Sunday, April 22, 2007

Boston Bans Boing Boing

Too precious. Boing Boing has been banned in Boston.

The Boston free municipal wi-fi network has banned Boing Boing, the world's best "Directory Of Wonderful Things".

Apparently a link in a Boing Boing story used Google to find additional Boing Boing articles by the author. This link contained a command that turned off the Google "SafeSearch" feature, a filter that limits what we can see on Google, and is normally set to "moderate". This then automatically triggered the ban.

What does SafeSearch do? Says Wikipedia:
"Users can... use "SafeSearch" filtering technology (which is on 'moderate' setting by default)... Google has been criticized for placing long-term cookies on users' machines to store these preferences, a tactic which also enables them to track a user's search terms over time."

Yahoo, Netscape, and AT&T WorldNet also use SafeSearch. Turning it off in the search engine's "preferences" setting may let sites with mature images be seen. It also lets you see the 15,000 sites mistakenly blocked:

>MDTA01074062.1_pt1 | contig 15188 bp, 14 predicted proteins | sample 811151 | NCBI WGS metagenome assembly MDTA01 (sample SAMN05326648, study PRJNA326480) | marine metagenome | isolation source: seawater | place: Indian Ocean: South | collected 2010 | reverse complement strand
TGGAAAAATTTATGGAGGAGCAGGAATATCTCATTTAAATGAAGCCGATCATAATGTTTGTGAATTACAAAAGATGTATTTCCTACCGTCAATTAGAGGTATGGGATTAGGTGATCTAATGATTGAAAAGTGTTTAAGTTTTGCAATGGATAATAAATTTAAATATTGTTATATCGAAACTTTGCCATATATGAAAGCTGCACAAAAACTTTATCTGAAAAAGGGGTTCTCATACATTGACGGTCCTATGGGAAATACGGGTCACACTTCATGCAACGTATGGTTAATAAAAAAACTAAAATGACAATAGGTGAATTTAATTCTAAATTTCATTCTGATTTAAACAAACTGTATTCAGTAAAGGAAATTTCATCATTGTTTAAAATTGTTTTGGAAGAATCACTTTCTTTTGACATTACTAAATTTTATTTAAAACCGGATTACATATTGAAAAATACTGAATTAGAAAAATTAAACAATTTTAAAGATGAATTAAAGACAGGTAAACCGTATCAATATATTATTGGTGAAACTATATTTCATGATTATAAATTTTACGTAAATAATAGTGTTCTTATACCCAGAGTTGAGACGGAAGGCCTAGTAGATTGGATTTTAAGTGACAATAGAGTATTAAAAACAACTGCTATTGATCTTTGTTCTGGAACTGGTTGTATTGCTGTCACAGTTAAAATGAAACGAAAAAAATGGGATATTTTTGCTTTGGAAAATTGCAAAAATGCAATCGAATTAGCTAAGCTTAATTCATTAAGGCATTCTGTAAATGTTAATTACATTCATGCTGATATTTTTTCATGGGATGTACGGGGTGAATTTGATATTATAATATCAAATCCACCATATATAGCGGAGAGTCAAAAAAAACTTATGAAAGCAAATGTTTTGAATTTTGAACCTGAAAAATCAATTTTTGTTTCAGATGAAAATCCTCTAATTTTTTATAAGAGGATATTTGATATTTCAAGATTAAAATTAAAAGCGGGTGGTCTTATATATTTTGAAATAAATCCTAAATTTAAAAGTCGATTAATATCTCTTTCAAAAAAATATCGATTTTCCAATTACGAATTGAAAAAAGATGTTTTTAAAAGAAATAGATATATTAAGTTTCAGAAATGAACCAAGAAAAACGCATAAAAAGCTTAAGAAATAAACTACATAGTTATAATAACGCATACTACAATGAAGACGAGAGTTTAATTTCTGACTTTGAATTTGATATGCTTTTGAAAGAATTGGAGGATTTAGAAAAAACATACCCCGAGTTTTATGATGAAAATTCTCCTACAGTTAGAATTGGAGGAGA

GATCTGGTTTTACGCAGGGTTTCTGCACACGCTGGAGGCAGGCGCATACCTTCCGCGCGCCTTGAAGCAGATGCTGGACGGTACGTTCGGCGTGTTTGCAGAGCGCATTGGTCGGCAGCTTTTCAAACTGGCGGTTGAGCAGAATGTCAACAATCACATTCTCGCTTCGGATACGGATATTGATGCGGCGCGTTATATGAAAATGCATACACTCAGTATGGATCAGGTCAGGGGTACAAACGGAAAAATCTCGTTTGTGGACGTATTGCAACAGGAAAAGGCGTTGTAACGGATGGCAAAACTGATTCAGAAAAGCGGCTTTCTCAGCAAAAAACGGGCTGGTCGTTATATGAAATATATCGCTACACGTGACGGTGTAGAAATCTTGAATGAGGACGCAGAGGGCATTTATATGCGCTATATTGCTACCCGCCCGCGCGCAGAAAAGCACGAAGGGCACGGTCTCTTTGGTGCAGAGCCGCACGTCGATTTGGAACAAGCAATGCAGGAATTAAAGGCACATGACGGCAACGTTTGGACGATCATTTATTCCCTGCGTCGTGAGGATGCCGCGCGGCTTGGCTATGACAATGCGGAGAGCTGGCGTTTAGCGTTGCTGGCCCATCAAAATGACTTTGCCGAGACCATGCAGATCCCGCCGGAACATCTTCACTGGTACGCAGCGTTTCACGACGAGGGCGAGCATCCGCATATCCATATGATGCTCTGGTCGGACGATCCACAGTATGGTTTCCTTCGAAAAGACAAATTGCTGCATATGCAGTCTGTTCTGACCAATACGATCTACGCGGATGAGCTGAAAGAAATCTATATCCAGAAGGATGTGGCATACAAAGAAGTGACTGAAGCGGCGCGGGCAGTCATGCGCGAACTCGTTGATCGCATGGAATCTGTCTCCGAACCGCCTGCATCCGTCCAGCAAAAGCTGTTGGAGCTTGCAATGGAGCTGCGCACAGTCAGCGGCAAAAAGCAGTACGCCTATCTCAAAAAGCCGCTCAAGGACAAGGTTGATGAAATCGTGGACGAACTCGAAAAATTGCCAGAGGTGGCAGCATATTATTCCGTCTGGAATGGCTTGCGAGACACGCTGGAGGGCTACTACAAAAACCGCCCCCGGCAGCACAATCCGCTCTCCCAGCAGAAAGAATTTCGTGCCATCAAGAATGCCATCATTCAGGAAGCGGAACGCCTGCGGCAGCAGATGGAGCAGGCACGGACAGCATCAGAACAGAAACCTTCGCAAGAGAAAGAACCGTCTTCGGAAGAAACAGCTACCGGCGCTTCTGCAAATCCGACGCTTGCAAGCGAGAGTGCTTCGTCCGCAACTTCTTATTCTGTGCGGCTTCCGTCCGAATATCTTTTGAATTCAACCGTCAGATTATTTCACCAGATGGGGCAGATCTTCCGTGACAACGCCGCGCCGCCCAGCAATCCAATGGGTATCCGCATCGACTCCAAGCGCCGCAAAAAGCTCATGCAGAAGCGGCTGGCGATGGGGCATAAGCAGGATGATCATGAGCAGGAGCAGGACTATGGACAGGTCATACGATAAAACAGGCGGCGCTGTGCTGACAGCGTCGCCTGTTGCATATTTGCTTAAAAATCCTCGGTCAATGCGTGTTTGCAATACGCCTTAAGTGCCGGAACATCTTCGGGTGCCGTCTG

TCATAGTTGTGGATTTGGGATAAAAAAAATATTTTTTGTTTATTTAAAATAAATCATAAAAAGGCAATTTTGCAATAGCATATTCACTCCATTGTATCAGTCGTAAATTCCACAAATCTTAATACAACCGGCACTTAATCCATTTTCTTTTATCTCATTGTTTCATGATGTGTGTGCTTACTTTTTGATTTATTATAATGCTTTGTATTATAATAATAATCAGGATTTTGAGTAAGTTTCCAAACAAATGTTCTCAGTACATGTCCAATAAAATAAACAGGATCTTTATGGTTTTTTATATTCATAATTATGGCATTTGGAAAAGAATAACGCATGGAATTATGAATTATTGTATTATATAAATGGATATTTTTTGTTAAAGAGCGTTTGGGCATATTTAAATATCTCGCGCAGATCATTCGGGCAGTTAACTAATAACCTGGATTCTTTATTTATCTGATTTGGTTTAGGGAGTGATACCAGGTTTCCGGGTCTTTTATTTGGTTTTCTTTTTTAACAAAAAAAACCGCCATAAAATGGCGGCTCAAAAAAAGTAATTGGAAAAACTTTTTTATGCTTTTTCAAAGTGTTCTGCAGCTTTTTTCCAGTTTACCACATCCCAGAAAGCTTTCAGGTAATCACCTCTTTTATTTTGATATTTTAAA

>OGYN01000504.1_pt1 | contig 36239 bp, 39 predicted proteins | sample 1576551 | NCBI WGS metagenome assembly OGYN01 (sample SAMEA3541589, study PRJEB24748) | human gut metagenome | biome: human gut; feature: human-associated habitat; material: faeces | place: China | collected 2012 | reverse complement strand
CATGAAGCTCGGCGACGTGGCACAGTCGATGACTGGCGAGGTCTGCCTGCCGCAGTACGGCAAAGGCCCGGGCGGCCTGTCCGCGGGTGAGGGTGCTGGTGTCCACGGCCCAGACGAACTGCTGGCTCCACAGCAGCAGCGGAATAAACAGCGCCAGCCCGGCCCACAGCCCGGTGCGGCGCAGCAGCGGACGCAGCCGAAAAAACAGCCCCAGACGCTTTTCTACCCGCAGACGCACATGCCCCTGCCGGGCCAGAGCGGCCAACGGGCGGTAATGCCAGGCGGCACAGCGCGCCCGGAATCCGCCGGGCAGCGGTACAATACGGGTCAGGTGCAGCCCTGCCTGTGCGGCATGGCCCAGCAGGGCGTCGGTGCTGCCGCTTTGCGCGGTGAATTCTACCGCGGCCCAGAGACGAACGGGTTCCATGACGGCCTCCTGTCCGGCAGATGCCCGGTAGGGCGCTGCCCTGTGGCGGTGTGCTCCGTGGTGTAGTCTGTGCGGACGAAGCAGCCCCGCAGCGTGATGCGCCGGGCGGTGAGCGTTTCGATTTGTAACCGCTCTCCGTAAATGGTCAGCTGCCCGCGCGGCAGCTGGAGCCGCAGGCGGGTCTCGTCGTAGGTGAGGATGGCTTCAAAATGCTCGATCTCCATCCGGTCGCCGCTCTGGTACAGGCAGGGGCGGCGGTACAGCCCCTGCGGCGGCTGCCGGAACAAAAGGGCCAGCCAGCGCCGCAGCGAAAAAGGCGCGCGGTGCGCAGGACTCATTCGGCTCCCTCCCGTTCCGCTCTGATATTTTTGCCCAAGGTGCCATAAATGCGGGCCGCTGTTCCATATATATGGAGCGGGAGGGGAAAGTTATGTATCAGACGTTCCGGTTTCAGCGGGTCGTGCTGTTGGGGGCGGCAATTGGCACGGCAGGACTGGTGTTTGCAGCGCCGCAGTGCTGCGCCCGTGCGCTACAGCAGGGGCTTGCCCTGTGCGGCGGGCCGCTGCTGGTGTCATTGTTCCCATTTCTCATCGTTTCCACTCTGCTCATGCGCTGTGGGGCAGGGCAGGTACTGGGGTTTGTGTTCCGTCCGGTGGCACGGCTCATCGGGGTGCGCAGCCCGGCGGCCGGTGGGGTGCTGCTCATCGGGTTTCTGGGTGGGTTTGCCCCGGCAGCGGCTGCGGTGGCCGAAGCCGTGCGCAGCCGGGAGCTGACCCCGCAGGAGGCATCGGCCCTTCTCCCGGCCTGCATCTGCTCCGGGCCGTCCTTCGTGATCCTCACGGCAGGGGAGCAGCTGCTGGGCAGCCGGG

"For example, it is unlikely that there is sexually-explicit content on (the Library of Congress's index of federal legislation), (the Israeli Prime Minister's Office), (the National Middle School Association), or (the main index page of Northeastern University), but all four are excluded from Google searches using SafeSearch (screenshots:,,,"

But worse than mechanical over-enthusiasm in blocking sites is the possibility that a public resource should be pre-limiting itself to users who have cookies on their machine that keep track of their searches, and who want to see only links that are "moderate".

The right of free speech must include the right to listen freely.

Any Bostonians wanting to revolt and to see Boing Boing can, of course, easily bypass this ban - and any others - simply by using an Open Proxy server. And here are other ways to defeat censorware - courtesy of Boing Boing, of course.

Notice, if you haven't already, the mayor's seal on the ban notice. Thomas Menino, Mayor of Boston. Signs his work, he does. Collecting votes, he thinks he is.

You would think that a free public service would be free of political filters.

Signs his work, he does...


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